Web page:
Lyn: I don’t currently have a sequel in progress for Rogue. I just finished another YA manuscript, though, which is going to my editor after Labor Day, and I hope she accepts it. Titled ANTS GO MARCHING, it’s about a fifteen-year-old academic superstar, the only person from his hardscrabble mobile home park in an elite accelerated honors program at his suburban high school. When he suffers a concussion from a fight with three classmates and flunks out of the program, he has to decide whether to try to regain his old place or stay where he feels safe and accepted. The novel explores class and inequality, themes that I don’t think have gotten enough attention despite their effects on every young person in this country.
Linda: Tell us about your experience meeting Temple Grandin. Was it before, during or after your writing of Rogue?
Lyn: I have always admired Temple Grandin’s work, but I only met her recently, at the American Library Association annual conference this past June, where she was one of the main speakers. She stayed after her talk to sign books, and there were so many people waiting for her signature that she ended up staying about two hours afterward. I didn’t really talk much with her but I told her how much I admired her work and considered her an inspiration, as someone on the autism spectrum who has risen to the top of her profession because of her unique gifts. I also told her that my protagonist in Rogue was inspired and comforted by her and her work.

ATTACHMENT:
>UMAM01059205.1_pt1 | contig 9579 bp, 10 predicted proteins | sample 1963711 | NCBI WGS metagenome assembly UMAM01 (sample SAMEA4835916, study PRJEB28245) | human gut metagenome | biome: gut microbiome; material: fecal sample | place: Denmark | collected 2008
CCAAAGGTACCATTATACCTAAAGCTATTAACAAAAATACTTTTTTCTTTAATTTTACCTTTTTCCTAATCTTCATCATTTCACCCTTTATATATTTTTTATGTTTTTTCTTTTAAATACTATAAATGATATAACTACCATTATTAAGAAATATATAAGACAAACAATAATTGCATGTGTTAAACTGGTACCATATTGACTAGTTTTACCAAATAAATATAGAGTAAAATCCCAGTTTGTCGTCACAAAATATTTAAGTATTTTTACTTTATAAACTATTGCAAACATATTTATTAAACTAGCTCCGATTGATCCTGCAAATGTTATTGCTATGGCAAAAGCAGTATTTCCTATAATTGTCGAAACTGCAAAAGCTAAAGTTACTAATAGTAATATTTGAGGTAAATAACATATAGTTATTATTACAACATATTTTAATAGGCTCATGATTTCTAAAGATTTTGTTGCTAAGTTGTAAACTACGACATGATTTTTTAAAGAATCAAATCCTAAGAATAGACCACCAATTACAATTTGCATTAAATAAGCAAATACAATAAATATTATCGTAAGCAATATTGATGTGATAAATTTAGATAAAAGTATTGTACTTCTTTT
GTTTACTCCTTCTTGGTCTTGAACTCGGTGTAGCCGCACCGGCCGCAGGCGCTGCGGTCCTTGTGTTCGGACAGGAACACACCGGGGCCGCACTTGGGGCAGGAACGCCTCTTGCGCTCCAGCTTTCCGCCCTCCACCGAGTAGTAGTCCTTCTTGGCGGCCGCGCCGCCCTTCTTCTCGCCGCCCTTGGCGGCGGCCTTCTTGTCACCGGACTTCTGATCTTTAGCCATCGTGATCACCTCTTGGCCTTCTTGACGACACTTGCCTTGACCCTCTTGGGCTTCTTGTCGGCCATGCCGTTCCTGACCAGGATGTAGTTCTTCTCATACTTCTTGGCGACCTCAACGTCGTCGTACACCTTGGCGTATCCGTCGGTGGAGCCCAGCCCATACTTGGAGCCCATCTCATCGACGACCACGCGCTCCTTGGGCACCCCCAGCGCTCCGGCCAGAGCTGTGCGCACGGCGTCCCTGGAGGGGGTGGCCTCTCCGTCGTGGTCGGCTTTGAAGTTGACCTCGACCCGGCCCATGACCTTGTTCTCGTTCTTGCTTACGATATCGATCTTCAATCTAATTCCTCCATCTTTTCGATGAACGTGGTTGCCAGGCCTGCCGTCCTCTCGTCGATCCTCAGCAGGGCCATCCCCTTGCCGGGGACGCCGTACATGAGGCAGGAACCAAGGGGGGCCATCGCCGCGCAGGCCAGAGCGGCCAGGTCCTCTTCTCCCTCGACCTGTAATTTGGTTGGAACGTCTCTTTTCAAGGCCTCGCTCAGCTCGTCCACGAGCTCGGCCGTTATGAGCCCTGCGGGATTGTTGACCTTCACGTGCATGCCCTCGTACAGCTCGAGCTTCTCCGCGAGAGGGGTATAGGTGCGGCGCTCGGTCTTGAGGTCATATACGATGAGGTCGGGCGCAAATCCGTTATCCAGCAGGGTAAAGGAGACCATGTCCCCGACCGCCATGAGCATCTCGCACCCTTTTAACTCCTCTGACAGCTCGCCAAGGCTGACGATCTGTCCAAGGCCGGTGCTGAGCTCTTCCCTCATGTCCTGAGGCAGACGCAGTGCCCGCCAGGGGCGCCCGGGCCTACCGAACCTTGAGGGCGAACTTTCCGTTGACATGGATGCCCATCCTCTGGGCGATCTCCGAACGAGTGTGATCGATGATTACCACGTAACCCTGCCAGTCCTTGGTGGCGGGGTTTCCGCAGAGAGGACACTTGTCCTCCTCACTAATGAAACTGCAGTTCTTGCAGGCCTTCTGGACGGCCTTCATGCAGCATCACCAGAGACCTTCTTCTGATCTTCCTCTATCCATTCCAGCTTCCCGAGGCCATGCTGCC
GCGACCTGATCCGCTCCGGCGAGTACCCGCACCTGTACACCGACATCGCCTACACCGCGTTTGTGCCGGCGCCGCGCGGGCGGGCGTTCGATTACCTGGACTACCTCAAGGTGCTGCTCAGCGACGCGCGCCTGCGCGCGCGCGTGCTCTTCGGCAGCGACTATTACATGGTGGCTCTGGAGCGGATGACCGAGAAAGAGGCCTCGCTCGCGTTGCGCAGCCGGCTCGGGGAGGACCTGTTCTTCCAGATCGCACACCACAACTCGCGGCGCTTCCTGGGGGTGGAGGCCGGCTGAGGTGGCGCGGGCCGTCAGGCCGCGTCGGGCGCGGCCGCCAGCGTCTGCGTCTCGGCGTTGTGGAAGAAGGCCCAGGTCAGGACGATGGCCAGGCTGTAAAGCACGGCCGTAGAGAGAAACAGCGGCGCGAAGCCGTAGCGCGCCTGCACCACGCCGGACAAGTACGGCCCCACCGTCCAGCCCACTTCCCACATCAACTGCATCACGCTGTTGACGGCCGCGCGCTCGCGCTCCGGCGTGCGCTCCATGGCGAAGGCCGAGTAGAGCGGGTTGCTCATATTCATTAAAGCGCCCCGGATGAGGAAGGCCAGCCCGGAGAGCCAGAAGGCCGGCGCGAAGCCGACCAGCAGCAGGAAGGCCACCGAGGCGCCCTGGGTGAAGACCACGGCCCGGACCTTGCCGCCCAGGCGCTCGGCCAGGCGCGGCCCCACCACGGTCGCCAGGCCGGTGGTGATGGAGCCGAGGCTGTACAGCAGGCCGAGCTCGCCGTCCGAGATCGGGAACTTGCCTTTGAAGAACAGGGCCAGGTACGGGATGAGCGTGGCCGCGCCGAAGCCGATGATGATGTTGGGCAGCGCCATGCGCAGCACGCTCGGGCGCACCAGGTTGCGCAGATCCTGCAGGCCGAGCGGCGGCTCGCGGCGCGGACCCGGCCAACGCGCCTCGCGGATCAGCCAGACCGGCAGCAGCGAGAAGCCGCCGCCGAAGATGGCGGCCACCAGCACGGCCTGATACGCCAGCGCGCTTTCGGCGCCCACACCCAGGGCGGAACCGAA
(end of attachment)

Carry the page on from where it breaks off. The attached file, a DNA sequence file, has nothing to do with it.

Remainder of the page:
One of Temple Grandin’s books makes an appearance in Rogue. Near the beginning, a friend of Kiara’s family gives her a copy of Animals in Translation. Although Kiara isn’t much of a reader, except for X-Men comics, she gives Animals in Translation a go, thinking “if Temple Grandin wrote a book, she must have turned out all right.”
Linda: Tell us a little about your radio show and how it figures in your creative life.
Lyn: For more than seven years, I have been the assistant host of “Los Vientos del Pueblo,” a weekly bilingual radio program on WRPI featuring Latin American and Iberian (Spanish and Portuguese) music, poetry, and history. The longtime host of the program once worked as a translator for a radio station that presented news and music from various countries in Central and South America, but primarily from El Salvador. It was because of him that I decided to make Kiara’s mother from El Salvador. Many of my music selections in Rogue—particularly the songs that Kiara’s parents’ band plays—come from the “Los Vientos del Pueblo” playlist.
“Los Vientos del Pueblo” runs from 2-6 pm, Eastern Time, on Sundays and is live-streamed at www.wrpi.org. Once a month following this program, from 6-8 pm on Sundays, I host a program called “Mostly Folk World Tour,” which features traditional and contemporary music from around the world.
Linda: Thanks so much for sharing your personal story with us, Lyn and good luck with the book!